In Venice he is remembered for his military victories against the Turks, but in the world at large Doge Francesco Morosini (r. 1688-94) has gone down in history for quite a different reason.
Francesco Morosini (1619-94), a member of a prominent noble family, spent much of his military career leading, mostly successful, campaigns in Greece against the Turks. He was known as Il Peloponnesiaco in honour of his victories in the Peloponnese peninsula.
On September 27th 1686, during the siege of Athens, Morosini's forces scored a direct hit on the Parthenon, which the Ottoman Turks had chosen to use as a gunpowder magazine. The temple of Athena, which had stood on the Acropolis since 432 BCE, was, in an instant, reduced to a virtual ruin.
An attaché of the Swedish field commander General Otto Wilhelm Königsmarck, whose forces were aiding the Venetians, later wrote: "How it dismayed His Excellency to destroy the beautiful temple which had existed three thousand years!". By contrast Morosini described the action, in his report to the Venetian government, as a "fortunate shot".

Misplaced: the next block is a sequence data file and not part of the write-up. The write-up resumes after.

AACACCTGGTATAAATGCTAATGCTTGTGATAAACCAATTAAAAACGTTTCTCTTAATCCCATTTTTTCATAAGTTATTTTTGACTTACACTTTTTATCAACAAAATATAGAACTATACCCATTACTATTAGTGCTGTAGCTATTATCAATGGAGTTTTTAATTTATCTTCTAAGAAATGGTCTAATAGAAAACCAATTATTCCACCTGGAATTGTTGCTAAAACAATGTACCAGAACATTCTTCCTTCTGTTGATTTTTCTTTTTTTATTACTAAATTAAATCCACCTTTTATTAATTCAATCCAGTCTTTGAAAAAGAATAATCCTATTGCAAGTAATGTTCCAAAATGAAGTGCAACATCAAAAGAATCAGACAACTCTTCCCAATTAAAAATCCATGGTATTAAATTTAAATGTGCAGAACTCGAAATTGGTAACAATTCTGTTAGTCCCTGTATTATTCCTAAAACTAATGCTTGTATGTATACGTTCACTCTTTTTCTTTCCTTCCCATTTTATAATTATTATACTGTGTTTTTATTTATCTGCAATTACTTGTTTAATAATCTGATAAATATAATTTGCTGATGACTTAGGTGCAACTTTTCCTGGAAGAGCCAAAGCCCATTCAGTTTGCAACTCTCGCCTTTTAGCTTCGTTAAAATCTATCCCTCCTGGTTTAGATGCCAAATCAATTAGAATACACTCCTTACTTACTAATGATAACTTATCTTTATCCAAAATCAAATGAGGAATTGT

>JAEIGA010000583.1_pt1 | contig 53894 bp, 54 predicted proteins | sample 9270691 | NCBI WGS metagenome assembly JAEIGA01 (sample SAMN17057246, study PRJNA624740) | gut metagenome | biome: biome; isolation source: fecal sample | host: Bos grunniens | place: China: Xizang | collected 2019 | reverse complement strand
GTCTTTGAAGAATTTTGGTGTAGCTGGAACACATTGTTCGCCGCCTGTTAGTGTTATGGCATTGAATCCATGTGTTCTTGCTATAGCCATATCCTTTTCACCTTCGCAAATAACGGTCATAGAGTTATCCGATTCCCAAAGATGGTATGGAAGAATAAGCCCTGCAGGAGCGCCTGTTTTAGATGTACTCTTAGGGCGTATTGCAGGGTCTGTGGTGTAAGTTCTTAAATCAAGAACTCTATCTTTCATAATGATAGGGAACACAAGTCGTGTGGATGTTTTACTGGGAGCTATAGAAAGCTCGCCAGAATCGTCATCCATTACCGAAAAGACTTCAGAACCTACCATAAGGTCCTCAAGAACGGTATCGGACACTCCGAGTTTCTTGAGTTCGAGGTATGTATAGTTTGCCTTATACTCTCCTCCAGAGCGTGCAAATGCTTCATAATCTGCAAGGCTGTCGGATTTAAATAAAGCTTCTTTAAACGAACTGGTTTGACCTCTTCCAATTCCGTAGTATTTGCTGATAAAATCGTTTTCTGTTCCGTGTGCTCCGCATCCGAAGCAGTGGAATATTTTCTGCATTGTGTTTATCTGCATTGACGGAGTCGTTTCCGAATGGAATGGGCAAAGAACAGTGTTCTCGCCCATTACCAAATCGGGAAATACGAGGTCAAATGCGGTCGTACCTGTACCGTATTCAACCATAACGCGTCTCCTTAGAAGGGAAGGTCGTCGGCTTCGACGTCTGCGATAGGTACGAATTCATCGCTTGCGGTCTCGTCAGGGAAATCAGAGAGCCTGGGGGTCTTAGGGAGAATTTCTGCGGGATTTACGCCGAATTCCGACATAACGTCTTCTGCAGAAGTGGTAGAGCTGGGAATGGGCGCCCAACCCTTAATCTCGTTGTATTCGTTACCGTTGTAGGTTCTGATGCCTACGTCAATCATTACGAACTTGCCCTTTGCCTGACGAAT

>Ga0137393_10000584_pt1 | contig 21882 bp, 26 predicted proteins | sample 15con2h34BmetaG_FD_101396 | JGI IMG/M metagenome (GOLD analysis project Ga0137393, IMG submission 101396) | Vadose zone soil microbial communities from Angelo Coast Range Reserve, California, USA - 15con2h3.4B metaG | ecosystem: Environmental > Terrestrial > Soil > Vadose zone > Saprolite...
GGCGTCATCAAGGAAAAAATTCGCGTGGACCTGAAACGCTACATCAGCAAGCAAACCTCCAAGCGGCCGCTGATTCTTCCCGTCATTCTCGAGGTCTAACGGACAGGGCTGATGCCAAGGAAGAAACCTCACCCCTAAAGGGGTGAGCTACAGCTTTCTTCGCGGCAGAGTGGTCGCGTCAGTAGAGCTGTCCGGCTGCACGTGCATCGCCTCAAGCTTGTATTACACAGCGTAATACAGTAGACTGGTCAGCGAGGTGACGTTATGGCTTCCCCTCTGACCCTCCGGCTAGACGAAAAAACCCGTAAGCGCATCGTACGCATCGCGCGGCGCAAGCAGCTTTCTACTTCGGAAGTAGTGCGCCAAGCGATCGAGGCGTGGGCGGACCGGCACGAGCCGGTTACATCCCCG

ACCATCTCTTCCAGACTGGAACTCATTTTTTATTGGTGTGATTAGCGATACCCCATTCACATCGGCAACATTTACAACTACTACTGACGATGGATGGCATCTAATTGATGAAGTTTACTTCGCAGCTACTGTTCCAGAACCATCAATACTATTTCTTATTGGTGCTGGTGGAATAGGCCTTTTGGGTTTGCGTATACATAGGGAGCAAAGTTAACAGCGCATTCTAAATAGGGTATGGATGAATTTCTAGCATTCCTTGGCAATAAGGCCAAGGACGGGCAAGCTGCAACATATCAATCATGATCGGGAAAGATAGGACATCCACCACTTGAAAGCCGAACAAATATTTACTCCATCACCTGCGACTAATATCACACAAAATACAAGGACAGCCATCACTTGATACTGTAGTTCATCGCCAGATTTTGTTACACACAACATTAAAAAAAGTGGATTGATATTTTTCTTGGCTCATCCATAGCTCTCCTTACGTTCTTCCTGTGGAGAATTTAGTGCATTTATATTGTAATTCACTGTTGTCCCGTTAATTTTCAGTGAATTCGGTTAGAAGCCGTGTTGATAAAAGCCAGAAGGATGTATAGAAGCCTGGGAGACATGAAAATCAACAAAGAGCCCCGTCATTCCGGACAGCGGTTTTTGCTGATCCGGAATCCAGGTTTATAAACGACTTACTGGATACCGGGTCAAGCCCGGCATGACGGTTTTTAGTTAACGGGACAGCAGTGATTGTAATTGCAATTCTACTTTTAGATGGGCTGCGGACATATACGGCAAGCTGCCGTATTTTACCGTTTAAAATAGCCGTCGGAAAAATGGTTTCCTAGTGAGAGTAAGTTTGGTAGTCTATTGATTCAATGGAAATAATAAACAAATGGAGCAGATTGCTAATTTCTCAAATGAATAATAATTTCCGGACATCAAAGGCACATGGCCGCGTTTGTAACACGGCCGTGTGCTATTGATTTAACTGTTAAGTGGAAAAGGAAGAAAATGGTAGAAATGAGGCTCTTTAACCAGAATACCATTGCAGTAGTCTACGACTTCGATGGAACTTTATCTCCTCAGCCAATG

To make matters worse, Morosini then tried to loot the horses and chariot of Athena from the west pediment. The sculptures fell and smashed into pieces. He had to content himself with two stone lions, which he plundered from elsewhere. Morosini was elected doge in 1688 and in 1692 the lions were placed outside the entrance to the Arsenale, where they stand to this day.
In the same year a bronze pedestal and flagpole was erected in Doge Morosini's honour in the campo outside the Arsenal. A second bronze pedestal (this time bearing the doge's portrait) and flagpole was erected in his honour at the south end of the Campo Santo Stefano, where his family palace still stands.
Francesco Morosini is interred in Santo Stefano, his parish church.
Blogging about Venice:
its art, history & culture.
My name is David Lown and I am an art historian from Cambridge, England.
Since 200I I have been living in Italy, where I run private tours of Florence, Rome &